He was hiding a smile at this point, vaguely amused by such obvious hypocrisy. Of course, he also knew that living in Hollywood--and in the more creative crowd he had spent his time with in New York--had made him a slightly unusual person. He actually did know men who were--relatively openly, to their friends, anyway--anything but sexually interested in women. And the fact that he considered many of them among his most trusted allies meant that he was not entirely a man of his time.

His knowledge, and acceptance, of many such men, their presence among his closer friends, had probably given him an insight into the relationship between the sexes which few in the wider world had--but it also made it far more difficult for him to sympathize with their fears. Rene was only one example which had led him here. Yes, he had been made a bit uncomfortable by his knowledge of the man's sexual choices early on--even more so, given the future designer's open flirting with him. Still, once he had realized that some of his reactions to Rene were a little like those he too had received because of his own French heritage, he had made an effort to change. And that was when he had come to understand that his new friend was only flirting to annoy him.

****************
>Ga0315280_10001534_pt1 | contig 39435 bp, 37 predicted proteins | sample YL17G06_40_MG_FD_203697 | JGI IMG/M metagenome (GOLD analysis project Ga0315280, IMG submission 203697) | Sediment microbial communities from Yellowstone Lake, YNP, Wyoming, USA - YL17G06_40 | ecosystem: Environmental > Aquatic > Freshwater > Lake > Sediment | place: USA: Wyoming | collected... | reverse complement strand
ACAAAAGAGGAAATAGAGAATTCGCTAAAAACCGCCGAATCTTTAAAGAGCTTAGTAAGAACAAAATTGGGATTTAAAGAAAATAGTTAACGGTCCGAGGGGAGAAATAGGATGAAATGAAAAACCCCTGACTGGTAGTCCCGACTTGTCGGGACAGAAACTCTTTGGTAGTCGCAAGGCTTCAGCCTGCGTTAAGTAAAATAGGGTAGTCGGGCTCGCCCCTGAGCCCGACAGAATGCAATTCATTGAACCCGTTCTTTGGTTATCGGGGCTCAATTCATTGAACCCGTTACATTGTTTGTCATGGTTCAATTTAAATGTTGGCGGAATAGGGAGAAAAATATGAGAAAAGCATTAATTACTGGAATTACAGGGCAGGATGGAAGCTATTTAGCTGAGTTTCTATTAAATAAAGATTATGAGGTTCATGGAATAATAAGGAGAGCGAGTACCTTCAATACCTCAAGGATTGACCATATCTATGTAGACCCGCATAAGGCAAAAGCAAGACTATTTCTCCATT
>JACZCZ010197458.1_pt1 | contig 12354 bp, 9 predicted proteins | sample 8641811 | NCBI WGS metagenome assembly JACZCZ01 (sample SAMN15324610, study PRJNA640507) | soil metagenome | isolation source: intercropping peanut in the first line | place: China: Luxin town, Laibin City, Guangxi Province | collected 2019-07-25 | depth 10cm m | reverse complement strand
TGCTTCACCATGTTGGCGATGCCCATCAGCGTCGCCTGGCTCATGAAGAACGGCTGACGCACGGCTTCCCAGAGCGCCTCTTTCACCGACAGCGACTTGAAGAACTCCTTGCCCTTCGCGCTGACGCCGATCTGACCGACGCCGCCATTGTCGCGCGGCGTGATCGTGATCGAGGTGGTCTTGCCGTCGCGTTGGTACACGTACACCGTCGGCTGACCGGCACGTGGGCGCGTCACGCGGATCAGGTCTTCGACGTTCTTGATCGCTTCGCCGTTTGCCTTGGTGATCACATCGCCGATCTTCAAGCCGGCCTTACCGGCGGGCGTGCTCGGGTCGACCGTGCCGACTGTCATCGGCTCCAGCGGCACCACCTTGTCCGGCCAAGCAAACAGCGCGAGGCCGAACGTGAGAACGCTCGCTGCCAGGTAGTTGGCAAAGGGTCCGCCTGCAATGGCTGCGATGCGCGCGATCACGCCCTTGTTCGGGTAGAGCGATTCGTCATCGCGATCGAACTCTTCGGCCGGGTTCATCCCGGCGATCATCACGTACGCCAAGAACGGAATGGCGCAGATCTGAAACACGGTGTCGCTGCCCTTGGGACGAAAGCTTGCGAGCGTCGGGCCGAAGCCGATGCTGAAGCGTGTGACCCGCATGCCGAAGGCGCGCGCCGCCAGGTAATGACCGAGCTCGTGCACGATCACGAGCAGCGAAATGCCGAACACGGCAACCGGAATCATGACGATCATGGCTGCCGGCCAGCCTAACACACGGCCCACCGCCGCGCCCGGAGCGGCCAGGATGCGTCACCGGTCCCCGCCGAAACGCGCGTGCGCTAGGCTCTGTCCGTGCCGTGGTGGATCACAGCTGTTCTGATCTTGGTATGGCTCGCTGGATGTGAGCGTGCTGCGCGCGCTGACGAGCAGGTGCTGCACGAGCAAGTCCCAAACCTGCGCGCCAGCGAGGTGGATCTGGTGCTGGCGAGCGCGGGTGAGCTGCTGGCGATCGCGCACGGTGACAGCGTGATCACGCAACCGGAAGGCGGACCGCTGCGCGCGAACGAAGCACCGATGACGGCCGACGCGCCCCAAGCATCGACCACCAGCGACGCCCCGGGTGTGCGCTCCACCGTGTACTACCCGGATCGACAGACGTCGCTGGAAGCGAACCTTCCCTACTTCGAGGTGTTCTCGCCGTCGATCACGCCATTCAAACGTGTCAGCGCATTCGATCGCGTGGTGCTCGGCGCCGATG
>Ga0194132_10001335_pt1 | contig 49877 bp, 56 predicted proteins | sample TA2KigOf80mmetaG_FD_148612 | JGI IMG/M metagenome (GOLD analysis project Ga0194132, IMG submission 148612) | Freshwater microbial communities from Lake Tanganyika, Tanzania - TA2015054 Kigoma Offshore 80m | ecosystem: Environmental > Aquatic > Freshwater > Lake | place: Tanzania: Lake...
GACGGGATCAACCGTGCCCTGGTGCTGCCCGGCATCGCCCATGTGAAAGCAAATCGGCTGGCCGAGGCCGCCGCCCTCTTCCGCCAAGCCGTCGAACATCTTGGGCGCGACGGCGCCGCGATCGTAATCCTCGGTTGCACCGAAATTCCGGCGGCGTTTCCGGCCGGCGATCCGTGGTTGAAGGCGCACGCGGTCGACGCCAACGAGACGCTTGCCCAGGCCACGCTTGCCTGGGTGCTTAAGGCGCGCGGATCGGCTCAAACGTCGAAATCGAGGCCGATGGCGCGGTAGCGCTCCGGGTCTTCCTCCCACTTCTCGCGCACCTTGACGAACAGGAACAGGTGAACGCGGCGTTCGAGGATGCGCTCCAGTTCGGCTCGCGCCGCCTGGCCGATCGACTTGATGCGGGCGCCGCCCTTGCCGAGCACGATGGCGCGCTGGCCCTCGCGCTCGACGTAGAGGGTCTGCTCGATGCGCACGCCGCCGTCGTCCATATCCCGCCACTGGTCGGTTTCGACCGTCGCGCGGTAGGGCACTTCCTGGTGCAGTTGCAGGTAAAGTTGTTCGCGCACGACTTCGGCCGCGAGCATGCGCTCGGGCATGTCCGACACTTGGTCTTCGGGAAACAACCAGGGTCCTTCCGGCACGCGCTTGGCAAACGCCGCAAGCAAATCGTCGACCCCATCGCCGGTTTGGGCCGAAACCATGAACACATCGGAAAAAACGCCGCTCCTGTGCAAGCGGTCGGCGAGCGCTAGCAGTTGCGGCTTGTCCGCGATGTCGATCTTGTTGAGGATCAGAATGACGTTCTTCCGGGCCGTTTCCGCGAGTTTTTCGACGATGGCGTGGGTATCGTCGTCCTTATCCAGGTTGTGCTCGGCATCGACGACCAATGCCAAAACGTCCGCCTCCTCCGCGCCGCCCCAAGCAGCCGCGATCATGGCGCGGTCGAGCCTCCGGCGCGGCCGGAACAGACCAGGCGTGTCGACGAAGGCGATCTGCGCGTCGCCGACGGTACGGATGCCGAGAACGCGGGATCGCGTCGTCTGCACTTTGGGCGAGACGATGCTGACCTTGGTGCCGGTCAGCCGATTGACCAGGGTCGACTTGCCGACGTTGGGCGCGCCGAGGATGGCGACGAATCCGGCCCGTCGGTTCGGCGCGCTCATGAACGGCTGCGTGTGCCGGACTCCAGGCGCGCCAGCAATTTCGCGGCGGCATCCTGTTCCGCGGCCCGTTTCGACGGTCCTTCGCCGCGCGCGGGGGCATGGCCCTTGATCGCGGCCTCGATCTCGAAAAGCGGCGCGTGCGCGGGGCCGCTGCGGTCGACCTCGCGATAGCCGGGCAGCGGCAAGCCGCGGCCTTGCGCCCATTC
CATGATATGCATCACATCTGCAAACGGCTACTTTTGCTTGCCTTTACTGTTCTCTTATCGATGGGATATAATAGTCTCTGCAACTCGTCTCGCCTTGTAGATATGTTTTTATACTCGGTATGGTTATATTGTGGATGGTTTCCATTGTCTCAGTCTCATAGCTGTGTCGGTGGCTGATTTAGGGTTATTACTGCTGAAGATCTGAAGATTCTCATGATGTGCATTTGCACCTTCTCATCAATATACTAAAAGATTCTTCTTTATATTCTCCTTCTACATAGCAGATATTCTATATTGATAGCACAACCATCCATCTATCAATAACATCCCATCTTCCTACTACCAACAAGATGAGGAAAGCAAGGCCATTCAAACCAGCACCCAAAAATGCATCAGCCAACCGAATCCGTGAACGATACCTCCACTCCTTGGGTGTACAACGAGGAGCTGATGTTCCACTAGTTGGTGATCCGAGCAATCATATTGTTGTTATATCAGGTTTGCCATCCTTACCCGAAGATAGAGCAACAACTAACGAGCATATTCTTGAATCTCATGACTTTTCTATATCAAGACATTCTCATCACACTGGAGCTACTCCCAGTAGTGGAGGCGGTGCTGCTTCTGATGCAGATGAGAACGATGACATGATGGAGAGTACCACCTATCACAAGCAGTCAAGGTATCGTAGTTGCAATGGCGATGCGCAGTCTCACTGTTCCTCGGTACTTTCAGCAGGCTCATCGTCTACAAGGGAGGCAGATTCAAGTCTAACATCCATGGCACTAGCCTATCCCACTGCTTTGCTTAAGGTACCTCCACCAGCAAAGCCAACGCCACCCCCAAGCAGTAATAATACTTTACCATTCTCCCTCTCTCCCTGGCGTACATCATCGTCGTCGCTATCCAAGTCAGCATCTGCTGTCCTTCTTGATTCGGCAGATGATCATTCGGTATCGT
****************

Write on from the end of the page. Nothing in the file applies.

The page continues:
A smile emerged, even as he drew near the end of his present duties, most of the floor before him now clean. True, Rene had been interested in the actor in those days, had made no secret of the fact, but Michael was well-aware that his friend had made no real effort to seduce him. Apparently, his 16-year-old hormones had made their own preferences perfectly clear from the start.

This line of thought continued to amuse him, distracting him slightly from what lay ahead--at least for a second or two. Of course, it wasn't the skepticism, dismissal, or occasional, open hostility of the Navy men around him which he needed to take his focus away from--their attitudes of little interest. Whatever they did, he and his unit would soon be in England; his heart seemed to fall, the empty pit inside him gaping. And then he would be the furthest away he had ever been from his beloved.

There wasn't much competition for this fact, even if his training in Canada had seemed to drag him worlds away from her. But it wasn't entirely the emptiness he felt without her which caused his misery. Soon, he would be on another continent--and the furthest away from the one of his birth he had ever been in his life.

It took a lot to stifle his sigh this time, his more provincial past making the moment all the more difficult. His studio biography might say that he was born in France--that might even be the excuse he was giving the world for his current part in this dreadful war--but he had never actually left North America. In fact, from the time he was sixteen until three and a half months ago, he had never been outside of the U.S., his adopted homeland suiting him well. Everyone in Hollywood was a transplant, anyway. One more person with a fake background was nothing to make a fuss about.